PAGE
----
Long Beach Councilman Roberto Uranga and his wife, Tonia, will not face criminal charges in an alleged animal abuse case after completing an online course of animal cruelty prevention classes through a program with the Los Angeles County District Attorney’s Office, an office spokesman said Wednesday.
The couple was accused of severely neglecting their two German shepherd dogs last year, resulting in one dog’s death. Long Beach Animal Care Services investigated the case and presented it to the district attorney’s office in March for possible felony changes.
DA spokesman Ricardo Santiago on Wednesday said the case was handled through a pre-filing diversion program, which allows individuals to avoid charges if they complete certain requirements. He said the Urangas on Aug. 27 both agreed to complete an online animal cruelty course known as B.A.R.C. (Benchmark Animal Rehabilitative Curriculum) within 60 days.
He said they have since provided proof of completion and that the case was not filed, “in lieu of the pre-filing diversion.”
The Urangas have been in local politics for nearly two decades. Roberto Uranga represents the city’s 7th District and serves on the California Coastal Commission, while Tonia Uranga is a former two-term Long Beach councilwoman.
The Post first reported in October last year that the Urangas were under investigation for alleged animal abuse or neglect after bringing their dogs, Ghost and Chloe, to be boarded at Joyful Paws Pet Hotel. Staff said they were shocked at the dogs’ poor condition and reported the case to Long Beach Animal Care.
Ghost died hours after he was picked up by a nonprofit rescue group called Fix Long Beach, while Chloe was adopted by a new family.
The Urangas have maintained that Ghost and Chloe were never mistreated and were beloved members of the family. The couple said the dogs were elderly that they struggled to care for them in the COVID-19 pandemic and ultimately made the tough decision to relinquish custody to Fix Long Beach.
Roberto Uranga’s council office referred questions to the couple’s lawyer, Michael Kraut, who said in an interview Wednesday that he believes the DA lacked sufficient evidence to file charges, but the Urangas were glad to participate in the online course to show they were taking the situation seriously.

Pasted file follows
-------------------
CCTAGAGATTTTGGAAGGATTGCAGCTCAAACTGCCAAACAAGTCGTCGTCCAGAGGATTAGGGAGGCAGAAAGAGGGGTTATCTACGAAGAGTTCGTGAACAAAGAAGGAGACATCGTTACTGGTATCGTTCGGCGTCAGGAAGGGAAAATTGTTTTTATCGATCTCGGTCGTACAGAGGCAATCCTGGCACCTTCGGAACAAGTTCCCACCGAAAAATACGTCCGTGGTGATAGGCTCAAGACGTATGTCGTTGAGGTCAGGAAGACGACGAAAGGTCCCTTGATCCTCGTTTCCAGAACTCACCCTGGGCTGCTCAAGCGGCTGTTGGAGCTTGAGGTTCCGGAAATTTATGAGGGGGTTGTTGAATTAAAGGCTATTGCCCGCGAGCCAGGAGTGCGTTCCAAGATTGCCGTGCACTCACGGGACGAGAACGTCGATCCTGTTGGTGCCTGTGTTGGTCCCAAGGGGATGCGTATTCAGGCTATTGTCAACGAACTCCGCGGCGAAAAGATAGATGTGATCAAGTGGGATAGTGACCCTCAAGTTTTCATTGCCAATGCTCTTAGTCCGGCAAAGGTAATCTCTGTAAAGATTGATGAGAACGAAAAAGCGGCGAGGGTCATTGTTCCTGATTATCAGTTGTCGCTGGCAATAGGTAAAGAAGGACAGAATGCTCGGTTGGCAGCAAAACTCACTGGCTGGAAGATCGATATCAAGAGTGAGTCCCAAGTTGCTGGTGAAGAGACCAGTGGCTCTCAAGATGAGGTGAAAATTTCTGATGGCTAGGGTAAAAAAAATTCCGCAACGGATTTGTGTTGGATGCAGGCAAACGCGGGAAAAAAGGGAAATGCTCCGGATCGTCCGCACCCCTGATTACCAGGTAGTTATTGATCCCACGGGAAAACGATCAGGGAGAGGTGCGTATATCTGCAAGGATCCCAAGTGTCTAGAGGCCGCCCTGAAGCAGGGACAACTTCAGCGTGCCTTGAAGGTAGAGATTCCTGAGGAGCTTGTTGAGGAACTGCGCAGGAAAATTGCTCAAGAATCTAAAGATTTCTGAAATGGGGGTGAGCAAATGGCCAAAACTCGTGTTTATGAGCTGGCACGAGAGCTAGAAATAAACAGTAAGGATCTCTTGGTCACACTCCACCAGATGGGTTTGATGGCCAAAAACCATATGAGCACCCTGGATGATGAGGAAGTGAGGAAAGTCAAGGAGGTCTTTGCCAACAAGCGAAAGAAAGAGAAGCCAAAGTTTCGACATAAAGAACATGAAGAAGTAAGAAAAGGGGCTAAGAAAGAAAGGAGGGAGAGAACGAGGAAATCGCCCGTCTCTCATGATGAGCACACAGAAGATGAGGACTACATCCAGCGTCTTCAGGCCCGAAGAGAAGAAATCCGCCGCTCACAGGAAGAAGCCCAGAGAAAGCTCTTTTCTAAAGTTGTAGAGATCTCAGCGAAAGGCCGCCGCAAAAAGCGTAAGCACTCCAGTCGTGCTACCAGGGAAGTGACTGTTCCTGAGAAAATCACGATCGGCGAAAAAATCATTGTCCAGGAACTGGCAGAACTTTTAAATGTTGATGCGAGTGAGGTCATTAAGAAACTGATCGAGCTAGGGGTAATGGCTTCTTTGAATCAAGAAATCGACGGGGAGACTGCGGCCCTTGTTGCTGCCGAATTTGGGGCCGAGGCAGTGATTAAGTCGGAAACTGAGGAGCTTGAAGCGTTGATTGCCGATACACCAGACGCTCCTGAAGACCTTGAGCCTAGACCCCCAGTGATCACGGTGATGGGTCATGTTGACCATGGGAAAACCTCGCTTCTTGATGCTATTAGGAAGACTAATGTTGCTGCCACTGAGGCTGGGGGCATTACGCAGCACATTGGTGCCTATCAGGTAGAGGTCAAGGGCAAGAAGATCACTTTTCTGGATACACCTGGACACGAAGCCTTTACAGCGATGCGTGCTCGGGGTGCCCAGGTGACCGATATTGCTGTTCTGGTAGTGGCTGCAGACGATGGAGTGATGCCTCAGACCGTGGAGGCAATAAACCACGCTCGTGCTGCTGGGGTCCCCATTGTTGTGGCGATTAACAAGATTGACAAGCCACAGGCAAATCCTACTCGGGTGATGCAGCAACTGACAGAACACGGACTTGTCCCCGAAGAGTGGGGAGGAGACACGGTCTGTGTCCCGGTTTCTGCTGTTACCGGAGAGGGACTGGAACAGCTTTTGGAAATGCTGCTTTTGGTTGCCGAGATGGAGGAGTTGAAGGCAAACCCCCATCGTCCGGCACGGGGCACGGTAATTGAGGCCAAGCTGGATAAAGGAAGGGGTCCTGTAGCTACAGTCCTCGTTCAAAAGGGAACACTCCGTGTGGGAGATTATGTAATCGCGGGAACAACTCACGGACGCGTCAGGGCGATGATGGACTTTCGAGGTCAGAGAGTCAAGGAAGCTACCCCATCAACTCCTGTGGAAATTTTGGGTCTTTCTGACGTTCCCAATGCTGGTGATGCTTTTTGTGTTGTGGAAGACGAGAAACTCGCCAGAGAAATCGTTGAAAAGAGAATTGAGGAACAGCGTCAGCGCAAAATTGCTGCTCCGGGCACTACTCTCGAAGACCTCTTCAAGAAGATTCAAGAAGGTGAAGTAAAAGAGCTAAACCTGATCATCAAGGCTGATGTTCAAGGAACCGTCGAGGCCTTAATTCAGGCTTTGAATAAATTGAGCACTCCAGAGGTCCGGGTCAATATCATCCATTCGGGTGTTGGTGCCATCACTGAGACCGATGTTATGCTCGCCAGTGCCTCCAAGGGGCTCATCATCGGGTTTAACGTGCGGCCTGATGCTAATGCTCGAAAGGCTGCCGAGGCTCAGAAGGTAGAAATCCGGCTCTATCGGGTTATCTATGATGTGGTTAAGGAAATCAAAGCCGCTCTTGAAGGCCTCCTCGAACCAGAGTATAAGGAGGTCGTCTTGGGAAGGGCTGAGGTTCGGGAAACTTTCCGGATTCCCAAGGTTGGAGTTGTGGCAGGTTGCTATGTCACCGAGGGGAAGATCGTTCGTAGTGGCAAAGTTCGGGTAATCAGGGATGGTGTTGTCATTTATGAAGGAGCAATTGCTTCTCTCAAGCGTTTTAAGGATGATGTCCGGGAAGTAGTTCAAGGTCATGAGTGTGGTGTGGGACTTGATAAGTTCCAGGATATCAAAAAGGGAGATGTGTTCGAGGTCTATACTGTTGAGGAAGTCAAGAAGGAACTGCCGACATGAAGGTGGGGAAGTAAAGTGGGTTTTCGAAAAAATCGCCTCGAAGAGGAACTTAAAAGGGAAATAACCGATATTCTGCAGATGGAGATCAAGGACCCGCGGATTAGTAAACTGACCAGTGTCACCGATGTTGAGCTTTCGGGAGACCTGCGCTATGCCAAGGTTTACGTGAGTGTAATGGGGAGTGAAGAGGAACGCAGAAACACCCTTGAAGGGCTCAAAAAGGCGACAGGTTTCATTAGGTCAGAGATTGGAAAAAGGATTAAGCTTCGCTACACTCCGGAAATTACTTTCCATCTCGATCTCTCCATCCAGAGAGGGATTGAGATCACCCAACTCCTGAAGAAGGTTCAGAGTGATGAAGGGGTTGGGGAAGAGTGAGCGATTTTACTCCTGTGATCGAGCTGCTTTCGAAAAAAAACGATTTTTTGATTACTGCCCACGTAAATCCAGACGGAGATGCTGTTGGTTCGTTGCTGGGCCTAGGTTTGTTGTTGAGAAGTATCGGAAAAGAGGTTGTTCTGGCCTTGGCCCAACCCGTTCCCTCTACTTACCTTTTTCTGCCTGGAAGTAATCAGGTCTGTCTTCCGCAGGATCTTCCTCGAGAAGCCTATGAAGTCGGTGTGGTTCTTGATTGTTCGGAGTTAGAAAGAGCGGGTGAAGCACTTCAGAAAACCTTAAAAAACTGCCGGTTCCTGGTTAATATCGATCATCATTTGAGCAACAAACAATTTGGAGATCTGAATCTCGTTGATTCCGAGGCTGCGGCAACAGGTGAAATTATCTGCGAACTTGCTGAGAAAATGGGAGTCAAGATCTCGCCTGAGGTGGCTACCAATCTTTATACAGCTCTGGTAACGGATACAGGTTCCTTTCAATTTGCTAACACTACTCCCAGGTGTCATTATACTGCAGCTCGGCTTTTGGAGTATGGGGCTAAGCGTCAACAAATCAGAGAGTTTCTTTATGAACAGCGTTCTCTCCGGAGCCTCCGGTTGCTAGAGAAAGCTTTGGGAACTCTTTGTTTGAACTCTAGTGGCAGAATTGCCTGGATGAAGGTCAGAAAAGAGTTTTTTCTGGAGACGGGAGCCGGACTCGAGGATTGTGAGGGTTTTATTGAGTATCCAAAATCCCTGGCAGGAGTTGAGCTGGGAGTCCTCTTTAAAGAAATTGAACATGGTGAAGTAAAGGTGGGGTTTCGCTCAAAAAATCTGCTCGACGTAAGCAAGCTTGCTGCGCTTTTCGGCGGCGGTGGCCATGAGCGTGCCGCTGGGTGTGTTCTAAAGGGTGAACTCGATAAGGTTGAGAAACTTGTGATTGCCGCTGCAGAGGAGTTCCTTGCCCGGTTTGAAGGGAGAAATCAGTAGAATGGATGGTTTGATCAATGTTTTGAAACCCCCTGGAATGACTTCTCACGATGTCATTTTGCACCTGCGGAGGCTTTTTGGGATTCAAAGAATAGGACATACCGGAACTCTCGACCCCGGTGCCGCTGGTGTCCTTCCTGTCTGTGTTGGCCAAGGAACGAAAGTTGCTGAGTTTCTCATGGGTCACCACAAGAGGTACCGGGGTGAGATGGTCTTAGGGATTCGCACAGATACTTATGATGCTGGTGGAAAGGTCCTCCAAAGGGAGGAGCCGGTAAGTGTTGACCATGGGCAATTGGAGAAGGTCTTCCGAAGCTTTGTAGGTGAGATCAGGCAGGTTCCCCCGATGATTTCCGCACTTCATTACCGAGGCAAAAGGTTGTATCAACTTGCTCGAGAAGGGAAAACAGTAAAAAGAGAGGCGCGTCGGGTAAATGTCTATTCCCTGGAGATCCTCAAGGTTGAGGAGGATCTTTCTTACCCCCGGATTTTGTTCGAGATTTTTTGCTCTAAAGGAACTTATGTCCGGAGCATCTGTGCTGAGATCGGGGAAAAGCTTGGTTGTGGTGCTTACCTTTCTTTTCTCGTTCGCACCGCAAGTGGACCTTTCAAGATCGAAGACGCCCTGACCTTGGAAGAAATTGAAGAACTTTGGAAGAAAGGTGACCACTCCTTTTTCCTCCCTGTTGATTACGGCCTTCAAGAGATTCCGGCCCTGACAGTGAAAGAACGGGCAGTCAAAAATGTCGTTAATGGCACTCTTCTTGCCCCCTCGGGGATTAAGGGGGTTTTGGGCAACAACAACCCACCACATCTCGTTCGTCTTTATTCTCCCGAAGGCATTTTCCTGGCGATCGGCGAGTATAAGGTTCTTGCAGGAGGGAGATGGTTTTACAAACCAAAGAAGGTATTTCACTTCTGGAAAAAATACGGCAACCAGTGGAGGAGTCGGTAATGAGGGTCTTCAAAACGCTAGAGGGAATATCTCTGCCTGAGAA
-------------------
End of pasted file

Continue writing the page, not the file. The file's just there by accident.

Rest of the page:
“They feel vindicated of the rejection of all charges and now they wish to move forward to represent the citizens of Long Beach and continuing their work,” he said.
The pre-filing diversion program “diverts low-level non-violent offenders away from the criminal court process and into a voluntary supervision program,” according to the DA’s description of the program.
“If the offender successfully completes the terms of the program, the case shall not be filed. If the offender fails to abide by the terms of the PDP, the case shall be filed, and the offender shall be prosecuted for the crimes committed.”
The B.A.R.C program is described on its website as a “powerful and comprehensive online course designed to inspire change in attitudes and actions toward animals in individuals who have mistreated them.”
“B.A.R.C.’s educational and informative curriculum is intended to create a positive change in behavior by increasing students’ awareness of the value and needs of all sentient beings.”
Kraut has said that Ghost died from a sudden stomach condition common in German shepherds while he was in the care of Fix Long Beach, and that the organization should have recognized the symptoms.
Diana Kliche, executive director of Fix Long Beach, told the Post in March that she was the one who picked up Ghost and Chloe from the pet hotel after the Urangas relinquished custody. She said the dogs were both in “horrific shape” from neglect, with severe fly bites on their ears and what looked like chemical burns on their paws.
“We do a lot of work with rescue animals in all situations and the fly bites on their ears were some of the worst I’ve ever seen,” she told the Post. “The tips of Chloe’s ears were like hamburger meat and they were missing parts that will never grow back.”
She said Chloe was later adopted by a family and was thriving in her new home.
Support our journalism.
Hyperlocal news is an essential force in our democracy, but it costs money to keep an organization like this one alive, and we can’t rely on advertiser support alone. That’s why we’re asking readers like you to support our independent, fact-based journalism. We know you like it—that’s why you’re here. Help us keep hyperlocal news alive in Long Beach.